• Herbarium Catalogue Specimens

    • Digital Image © Board of Trustees, RBG Kew http://creativecommons.org/licenses/by/3.0/
  • IUCN Categories

    • IUCN Red List of Threatened Species
    • http://creativecommons.org/licenses/by-nc-sa/3.0
  • Kew Backbone Distributions

    • The International Plant Names Index and World Checklist of Vascular Plants 2024. Published on the Internet at http://www.ipni.org and https://powo.science.kew.org/
    • © Copyright 2023 World Checklist of Vascular Plants. http://creativecommons.org/licenses/by/3.0
  • Kew Names and Taxonomic Backbone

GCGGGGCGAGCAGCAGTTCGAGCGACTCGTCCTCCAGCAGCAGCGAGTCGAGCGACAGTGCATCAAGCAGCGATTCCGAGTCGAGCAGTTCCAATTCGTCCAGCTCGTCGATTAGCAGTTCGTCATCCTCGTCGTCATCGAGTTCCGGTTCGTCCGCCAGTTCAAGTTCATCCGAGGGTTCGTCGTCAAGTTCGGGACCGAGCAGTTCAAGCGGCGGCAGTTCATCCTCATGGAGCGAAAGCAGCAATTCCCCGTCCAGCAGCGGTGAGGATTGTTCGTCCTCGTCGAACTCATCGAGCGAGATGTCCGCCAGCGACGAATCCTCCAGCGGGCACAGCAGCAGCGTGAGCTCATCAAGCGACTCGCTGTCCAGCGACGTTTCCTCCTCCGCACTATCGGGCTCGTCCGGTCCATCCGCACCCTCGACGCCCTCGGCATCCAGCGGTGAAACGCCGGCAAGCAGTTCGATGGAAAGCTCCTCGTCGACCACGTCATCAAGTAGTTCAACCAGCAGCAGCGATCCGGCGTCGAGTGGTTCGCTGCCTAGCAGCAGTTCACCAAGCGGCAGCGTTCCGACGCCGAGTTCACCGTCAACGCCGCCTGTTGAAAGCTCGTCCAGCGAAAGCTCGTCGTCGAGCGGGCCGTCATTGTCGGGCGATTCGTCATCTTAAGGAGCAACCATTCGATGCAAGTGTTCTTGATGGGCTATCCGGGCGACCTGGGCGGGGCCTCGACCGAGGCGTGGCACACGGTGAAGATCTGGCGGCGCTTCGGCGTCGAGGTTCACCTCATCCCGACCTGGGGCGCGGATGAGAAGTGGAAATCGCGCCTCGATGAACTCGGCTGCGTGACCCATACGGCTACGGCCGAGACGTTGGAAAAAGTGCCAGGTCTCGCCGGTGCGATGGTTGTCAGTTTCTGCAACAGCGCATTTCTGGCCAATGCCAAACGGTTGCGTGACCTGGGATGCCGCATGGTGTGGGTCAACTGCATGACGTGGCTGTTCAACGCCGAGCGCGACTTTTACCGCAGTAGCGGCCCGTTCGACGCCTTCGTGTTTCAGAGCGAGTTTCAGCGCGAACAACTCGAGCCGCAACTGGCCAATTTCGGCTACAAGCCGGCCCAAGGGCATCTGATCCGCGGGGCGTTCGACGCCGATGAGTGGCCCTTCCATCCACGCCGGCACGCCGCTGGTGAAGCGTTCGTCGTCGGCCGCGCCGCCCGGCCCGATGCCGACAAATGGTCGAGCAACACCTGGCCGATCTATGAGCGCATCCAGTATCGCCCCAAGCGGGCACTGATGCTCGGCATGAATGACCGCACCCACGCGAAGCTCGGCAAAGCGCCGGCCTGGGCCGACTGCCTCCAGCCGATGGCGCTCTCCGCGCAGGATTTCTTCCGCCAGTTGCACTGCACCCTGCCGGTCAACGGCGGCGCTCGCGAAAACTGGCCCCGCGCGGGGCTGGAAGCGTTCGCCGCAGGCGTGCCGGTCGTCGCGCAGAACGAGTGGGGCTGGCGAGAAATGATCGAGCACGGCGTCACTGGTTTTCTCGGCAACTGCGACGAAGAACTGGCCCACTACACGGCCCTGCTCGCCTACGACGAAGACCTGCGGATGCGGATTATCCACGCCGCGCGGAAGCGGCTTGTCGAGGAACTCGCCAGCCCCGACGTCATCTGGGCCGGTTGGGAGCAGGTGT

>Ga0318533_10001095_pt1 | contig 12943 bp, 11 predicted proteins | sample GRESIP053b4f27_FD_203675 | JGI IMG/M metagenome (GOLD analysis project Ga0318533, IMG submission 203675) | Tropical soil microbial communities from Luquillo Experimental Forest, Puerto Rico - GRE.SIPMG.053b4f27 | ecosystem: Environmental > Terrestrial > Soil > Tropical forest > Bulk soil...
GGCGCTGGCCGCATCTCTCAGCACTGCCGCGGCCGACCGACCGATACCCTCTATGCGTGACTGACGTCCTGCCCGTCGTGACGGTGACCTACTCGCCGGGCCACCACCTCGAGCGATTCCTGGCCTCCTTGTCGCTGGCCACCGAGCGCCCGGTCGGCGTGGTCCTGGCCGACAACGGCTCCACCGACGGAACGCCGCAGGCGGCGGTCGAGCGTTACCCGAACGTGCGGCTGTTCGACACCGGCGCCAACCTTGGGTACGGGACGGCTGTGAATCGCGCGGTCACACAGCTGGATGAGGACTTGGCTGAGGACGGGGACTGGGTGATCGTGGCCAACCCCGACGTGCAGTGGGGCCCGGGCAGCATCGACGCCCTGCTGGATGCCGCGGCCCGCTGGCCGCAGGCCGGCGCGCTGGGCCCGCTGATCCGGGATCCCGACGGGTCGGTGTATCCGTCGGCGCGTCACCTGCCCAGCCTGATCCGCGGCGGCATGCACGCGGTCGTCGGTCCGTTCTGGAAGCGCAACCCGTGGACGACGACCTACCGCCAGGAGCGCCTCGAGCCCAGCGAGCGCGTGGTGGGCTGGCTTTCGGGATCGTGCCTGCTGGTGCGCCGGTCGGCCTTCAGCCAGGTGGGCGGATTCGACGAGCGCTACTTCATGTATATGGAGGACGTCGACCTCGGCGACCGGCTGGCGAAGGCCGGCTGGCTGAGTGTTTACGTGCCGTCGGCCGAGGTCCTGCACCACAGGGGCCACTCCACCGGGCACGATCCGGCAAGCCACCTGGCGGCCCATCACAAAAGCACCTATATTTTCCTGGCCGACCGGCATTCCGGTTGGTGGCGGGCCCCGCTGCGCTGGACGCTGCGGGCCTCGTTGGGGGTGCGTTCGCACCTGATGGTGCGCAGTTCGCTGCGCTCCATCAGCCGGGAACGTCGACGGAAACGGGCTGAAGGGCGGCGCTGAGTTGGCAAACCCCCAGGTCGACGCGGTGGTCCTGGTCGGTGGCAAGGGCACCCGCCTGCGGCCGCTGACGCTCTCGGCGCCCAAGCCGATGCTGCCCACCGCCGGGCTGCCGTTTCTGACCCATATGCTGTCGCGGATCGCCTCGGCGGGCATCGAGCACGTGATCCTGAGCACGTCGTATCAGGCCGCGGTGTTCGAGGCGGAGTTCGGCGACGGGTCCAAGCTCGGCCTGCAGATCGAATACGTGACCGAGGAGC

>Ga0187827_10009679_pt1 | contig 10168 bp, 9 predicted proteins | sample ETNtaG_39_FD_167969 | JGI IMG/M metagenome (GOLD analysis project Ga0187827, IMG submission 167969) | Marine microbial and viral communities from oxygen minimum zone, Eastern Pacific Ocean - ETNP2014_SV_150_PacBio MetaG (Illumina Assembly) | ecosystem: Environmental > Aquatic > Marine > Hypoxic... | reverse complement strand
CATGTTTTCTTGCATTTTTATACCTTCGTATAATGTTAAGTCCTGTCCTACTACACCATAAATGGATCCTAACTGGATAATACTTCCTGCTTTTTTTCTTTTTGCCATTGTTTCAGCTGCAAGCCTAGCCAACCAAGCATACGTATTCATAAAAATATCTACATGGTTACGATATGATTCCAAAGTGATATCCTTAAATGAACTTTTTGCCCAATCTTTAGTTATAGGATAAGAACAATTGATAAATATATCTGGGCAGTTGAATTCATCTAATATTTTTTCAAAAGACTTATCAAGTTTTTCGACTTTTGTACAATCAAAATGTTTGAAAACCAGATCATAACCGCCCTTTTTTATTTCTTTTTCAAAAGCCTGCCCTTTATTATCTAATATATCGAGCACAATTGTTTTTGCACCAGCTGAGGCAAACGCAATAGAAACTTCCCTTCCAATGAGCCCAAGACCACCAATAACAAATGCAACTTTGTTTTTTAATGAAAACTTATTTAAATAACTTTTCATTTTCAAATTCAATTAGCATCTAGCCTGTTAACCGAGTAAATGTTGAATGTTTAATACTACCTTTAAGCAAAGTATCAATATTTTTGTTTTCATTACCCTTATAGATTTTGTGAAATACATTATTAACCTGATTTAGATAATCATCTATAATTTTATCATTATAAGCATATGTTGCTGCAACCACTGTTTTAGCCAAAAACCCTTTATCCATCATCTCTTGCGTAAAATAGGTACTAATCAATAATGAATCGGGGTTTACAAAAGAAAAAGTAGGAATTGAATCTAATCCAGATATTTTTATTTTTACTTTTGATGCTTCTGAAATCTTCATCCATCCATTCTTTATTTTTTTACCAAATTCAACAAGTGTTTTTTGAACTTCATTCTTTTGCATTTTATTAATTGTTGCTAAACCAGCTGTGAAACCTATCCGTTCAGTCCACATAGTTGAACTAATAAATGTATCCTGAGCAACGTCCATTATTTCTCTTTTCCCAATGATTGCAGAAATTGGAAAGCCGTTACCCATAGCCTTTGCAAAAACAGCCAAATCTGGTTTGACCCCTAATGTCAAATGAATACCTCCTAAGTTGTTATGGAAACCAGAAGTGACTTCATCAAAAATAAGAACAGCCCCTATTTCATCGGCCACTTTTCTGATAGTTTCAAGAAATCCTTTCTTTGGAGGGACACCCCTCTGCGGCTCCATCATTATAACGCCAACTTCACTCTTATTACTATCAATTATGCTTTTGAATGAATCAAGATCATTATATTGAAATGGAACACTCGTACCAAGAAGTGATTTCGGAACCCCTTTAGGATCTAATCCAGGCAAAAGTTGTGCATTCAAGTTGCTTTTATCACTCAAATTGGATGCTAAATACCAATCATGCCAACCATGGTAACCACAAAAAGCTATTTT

• The International Plant Names Index and World Checklist of Vascular Plants 2024. Published on the Internet at http://www.ipni.org and https://powo.science.kew.org/
    • © Copyright 2023 International Plant Names Index and World Checklist of Vascular Plants. http://creativecommons.org/licenses/by/3.0
  • Kew Science Photographs

    • Copyright applied to individual images
  • Plants and People Africa

    • Common Names from Plants and People Africa http://www.plantsandpeopleafrica.com/
    • © Plants and People Africa http://www.plantsandpeopleafrica.com http://creativecommons.org/licenses/by/3.0/
  • Universidad Nacional de Colombia

    • ColPlantA database
    • http://creativecommons.org/licenses/by-nc-sa/3.0
  • Useful Plants and Fungi of Colombia

    • http://creativecommons.org/licenses/by-nc-sa/3.0